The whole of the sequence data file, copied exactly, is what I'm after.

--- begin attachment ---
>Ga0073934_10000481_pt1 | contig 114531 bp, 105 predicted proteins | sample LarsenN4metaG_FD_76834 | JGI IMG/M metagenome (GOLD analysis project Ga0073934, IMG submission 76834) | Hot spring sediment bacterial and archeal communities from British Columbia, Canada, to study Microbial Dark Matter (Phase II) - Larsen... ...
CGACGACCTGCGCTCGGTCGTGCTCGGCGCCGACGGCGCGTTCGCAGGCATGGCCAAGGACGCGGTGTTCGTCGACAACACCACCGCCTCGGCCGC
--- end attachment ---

>Ga0073934_10000481_pt1 | contig 114531 bp, 105 predicted proteins | sample LarsenN4metaG_FD_76834 | JGI IMG/M metagenome (GOLD analysis project Ga0073934, IMG submission 76834) | Hot spring sediment bacterial and archeal communities from British Columbia, Canada, to study Microbial Dark Matter (Phase II) - Larsen... ...
CGACGACCTGCGCTCGGTCGTGCTCGGCGCCGACGGCGCGTTCGCAGGCATGGCCAAGGACGCGGTGTTCGTCGACAACACCACCGCCTCGGCCGC